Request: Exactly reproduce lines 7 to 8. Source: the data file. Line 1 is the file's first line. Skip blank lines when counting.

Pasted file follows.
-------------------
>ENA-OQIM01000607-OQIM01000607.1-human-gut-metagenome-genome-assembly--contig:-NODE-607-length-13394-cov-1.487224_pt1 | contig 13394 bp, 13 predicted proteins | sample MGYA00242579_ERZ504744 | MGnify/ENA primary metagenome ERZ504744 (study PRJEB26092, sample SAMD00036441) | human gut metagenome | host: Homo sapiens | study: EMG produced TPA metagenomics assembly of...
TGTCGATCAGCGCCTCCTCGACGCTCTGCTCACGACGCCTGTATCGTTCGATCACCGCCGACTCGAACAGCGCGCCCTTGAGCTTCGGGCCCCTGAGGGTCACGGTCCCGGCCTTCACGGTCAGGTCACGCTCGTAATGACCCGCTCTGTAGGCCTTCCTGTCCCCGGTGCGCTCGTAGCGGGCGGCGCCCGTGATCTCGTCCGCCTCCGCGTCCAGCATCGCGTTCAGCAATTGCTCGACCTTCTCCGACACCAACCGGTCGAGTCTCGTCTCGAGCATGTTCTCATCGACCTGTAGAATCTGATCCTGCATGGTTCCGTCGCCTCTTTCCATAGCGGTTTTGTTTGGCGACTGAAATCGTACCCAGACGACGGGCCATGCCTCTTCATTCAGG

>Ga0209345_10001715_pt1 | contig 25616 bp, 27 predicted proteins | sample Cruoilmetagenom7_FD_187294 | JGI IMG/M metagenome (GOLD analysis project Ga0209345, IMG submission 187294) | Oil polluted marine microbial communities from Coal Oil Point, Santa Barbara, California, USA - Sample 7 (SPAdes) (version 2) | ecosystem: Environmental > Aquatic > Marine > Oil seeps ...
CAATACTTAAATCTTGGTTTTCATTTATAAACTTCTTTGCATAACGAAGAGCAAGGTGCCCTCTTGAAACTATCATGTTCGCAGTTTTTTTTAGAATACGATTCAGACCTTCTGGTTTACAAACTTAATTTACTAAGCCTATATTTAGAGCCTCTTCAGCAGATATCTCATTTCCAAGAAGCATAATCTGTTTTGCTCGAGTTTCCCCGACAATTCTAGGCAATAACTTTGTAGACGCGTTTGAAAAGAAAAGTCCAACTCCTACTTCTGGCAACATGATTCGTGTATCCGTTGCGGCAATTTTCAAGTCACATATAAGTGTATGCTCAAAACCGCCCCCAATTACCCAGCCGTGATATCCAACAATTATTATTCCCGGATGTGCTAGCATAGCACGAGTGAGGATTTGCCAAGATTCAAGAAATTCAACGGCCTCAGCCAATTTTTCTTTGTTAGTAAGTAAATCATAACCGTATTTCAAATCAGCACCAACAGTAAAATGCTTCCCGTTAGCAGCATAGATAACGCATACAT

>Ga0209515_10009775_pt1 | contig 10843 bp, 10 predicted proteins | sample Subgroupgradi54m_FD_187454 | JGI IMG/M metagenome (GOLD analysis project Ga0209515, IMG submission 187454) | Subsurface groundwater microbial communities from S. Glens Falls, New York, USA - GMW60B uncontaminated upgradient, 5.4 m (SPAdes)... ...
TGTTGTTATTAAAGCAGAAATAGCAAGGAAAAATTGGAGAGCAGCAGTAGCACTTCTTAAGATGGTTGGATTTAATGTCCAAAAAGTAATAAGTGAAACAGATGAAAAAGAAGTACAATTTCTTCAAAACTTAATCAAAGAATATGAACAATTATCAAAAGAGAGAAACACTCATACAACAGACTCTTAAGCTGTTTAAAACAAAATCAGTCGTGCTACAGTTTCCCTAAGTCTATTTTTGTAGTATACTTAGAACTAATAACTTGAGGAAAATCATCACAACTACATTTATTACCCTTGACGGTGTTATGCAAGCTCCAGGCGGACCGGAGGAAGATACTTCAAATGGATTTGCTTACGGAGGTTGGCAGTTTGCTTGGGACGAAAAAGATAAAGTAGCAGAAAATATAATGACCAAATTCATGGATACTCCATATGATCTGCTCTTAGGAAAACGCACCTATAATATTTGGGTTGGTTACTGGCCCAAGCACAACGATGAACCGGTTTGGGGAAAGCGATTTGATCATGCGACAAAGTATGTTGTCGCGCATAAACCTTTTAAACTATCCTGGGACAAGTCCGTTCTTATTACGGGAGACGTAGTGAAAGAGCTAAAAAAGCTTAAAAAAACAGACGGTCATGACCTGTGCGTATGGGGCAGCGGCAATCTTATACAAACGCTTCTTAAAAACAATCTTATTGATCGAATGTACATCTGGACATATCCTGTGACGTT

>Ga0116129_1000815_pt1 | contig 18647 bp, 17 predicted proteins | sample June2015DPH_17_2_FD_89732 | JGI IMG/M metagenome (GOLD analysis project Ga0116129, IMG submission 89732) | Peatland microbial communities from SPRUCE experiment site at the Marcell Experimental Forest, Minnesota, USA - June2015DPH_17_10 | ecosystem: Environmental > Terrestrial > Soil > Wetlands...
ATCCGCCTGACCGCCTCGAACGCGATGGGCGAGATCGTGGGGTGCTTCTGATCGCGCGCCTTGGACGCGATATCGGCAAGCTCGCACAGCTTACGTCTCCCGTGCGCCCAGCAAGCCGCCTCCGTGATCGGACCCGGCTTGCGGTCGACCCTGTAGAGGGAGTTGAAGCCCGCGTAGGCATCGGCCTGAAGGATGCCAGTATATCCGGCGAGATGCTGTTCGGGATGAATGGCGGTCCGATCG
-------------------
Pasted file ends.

>Ga0116129_1000815_pt1 | contig 18647 bp, 17 predicted proteins | sample June2015DPH_17_2_FD_89732 | JGI IMG/M metagenome (GOLD analysis project Ga0116129, IMG submission 89732) | Peatland microbial communities from SPRUCE experiment site at the Marcell Experimental Forest, Minnesota, USA - June2015DPH_17_10 | ecosystem: Environmental > Terrestrial > Soil > Wetlands...
ATCCGCCTGACCGCCTCGAACGCGATGGGCGAGATCGTGGGGTGCTTCTGATCGCGCGCCTTGGACGCGATATCGGCAAGCTCGCACAGCTTACGTCTCCCGTGCGCCCAGCAAGCCGCCTCCGTGATCGGACCCGGCTTGCGGTCGACCCTGTAGAGGGAGTTGAAGCCCGCGTAGGCATCGGCCTGAAGGATGCCAGTATATCCGGCGAGATGCTGTTCGGGATGAATGGCGGTCCGATCG